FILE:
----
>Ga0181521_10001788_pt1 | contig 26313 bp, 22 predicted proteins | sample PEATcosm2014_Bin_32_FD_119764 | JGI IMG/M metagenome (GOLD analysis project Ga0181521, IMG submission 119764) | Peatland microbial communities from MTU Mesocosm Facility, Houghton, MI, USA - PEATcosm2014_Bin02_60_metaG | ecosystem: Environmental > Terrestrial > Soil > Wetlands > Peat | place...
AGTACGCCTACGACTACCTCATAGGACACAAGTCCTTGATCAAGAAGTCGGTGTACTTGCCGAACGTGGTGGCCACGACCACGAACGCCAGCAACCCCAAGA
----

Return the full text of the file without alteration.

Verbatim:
>Ga0181521_10001788_pt1 | contig 26313 bp, 22 predicted proteins | sample PEATcosm2014_Bin_32_FD_119764 | JGI IMG/M metagenome (GOLD analysis project Ga0181521, IMG submission 119764) | Peatland microbial communities from MTU Mesocosm Facility, Houghton, MI, USA - PEATcosm2014_Bin02_60_metaG | ecosystem: Environmental > Terrestrial > Soil > Wetlands > Peat | place...
AGTACGCCTACGACTACCTCATAGGACACAAGTCCTTGATCAAGAAGTCGGTGTACTTGCCGAACGTGGTGGCCACGACCACGAACGCCAGCAACCCCAAGA